Thanks to a new law signed by outgoing Gov. Jerry Brown, beginning in the new year, pets will be considered more than "property" by judges deciding which spouse gets them in a divorce. Judges are directed to consider who can better care for the animal. There's also guidance in the law about making provisions for the pet's "custody" while the terms of the divorce are being worked out.
As with other issues that come up in divorce, most couples would prefer to decide who gets their four-legged companions on their own. However, sometimes they see things so differently that there's no room for compromise.
Sadly, as one attorney points out, pets can be used as bargaining chips for spouses to get something else. In some cases, a person who's not even particularly fond of the animal may fight for it just to hurt their estranged spouse.
One way that couples can avoid one of these painful scenarios is to include provisions about pets in their prenuptial agreements. They can detail who will keep the pets in a divorce and also who will pay veterinary bills and other animal care expenses.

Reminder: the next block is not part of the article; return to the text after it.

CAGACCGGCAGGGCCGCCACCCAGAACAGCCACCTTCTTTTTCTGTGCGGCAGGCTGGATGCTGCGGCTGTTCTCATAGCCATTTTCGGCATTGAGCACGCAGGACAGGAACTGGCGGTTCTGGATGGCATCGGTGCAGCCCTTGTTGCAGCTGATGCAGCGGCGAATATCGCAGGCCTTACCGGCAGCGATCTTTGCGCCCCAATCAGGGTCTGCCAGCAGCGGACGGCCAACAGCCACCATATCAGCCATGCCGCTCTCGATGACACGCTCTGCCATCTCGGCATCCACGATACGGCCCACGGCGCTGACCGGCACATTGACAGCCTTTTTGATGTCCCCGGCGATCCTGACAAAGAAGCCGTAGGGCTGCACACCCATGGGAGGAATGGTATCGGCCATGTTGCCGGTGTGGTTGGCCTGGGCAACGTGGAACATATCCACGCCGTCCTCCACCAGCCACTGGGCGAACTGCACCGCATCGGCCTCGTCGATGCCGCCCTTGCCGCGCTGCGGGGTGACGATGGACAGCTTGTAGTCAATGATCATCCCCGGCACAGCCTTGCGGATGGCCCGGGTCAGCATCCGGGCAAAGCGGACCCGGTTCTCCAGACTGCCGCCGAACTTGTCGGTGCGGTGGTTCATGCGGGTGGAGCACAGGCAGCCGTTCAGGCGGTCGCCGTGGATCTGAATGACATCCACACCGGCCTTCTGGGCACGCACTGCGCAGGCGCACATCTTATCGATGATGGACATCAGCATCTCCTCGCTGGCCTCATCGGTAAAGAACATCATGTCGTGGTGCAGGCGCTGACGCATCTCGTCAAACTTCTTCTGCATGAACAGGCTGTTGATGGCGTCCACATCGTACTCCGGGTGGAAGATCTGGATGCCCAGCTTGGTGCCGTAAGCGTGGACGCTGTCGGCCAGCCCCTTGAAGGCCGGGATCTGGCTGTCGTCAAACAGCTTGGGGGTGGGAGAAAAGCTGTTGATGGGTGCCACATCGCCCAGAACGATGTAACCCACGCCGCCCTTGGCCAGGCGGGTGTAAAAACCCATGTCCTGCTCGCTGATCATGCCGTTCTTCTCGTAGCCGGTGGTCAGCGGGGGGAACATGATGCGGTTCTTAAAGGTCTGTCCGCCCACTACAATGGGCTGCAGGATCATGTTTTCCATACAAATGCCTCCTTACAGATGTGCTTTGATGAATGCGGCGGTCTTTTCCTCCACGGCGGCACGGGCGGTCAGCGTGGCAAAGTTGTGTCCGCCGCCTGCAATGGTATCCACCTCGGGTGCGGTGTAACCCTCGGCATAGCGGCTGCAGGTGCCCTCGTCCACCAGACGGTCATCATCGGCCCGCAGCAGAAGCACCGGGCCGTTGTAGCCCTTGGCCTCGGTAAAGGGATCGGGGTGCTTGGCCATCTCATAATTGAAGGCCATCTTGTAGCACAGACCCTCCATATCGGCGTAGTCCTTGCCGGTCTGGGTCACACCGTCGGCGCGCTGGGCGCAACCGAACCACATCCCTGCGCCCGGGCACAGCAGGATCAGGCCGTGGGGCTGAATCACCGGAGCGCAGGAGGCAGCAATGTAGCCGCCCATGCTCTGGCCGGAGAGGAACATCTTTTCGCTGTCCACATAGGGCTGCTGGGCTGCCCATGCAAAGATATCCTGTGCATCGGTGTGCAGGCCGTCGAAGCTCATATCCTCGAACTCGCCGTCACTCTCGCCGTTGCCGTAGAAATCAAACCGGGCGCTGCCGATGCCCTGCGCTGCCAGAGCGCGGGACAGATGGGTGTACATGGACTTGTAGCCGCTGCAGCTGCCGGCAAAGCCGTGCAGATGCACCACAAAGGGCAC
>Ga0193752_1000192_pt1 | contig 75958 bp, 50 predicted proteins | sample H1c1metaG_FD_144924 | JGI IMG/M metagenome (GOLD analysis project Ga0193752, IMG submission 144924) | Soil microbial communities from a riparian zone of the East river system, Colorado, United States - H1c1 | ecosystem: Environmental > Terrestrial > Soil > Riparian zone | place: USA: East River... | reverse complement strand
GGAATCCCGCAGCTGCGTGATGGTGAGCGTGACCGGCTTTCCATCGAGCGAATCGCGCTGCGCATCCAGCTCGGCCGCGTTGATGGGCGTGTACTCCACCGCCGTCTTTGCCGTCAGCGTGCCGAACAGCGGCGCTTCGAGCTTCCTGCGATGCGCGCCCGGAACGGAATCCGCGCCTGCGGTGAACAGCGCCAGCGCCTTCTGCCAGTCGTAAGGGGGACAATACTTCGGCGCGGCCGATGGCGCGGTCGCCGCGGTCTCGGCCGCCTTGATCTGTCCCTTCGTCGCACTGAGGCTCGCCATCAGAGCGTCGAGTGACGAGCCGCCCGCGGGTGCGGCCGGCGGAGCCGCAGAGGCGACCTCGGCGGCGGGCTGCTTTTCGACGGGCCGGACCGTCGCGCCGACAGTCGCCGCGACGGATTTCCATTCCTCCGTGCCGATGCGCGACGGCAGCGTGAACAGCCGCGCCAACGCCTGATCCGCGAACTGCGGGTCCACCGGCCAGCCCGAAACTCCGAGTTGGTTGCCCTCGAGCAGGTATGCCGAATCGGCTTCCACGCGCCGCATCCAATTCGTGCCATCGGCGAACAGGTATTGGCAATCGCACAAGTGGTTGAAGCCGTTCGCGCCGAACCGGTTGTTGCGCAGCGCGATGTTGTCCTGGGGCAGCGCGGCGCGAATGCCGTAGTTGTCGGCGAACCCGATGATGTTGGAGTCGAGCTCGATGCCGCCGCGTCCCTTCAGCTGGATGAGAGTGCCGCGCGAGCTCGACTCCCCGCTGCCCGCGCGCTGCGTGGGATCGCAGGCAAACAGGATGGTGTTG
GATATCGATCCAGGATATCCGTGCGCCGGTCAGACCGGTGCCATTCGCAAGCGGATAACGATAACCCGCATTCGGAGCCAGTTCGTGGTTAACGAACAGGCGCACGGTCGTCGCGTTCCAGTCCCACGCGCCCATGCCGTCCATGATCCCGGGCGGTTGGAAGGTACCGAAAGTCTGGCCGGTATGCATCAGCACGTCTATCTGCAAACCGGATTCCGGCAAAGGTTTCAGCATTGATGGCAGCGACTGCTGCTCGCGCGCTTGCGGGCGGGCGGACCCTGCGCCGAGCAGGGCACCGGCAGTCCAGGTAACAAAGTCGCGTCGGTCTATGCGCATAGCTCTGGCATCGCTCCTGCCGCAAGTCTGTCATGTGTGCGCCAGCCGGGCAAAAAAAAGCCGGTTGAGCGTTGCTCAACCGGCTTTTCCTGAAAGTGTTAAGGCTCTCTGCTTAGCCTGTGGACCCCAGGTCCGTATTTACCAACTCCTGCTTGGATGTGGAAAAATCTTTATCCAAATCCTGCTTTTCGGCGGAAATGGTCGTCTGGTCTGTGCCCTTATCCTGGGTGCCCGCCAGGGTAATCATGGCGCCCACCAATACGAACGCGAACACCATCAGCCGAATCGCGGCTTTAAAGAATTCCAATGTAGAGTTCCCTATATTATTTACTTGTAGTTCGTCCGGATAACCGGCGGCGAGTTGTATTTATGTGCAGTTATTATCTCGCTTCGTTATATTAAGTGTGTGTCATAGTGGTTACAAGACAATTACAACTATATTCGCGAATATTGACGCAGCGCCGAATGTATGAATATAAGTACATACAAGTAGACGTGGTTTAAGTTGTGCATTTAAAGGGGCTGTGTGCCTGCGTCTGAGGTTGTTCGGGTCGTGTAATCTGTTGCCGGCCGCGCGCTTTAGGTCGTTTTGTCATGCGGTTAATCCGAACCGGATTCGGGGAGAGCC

This can be tricky when two people who bring their individual pets into a marriage will likely have different animals if they divorce a decade or more later. They may have adopted those animals together and be equally bonded with them.
Some couples will stipulate that the animals will have the same custody arrangement as the one that is worked out for their children. It should be noted that prenups can't address child custody, but they can state that the pets will stay with whatever children the couple has.
If a couple doesn't plan on having children, they'll need to determine what arrangement they think will be fair if they're going to include current and future fur children in their prenup. You might also consider addressing your pets if you get a postnuptial agreement later. Your attorney can go over your options and provide valuable guidance.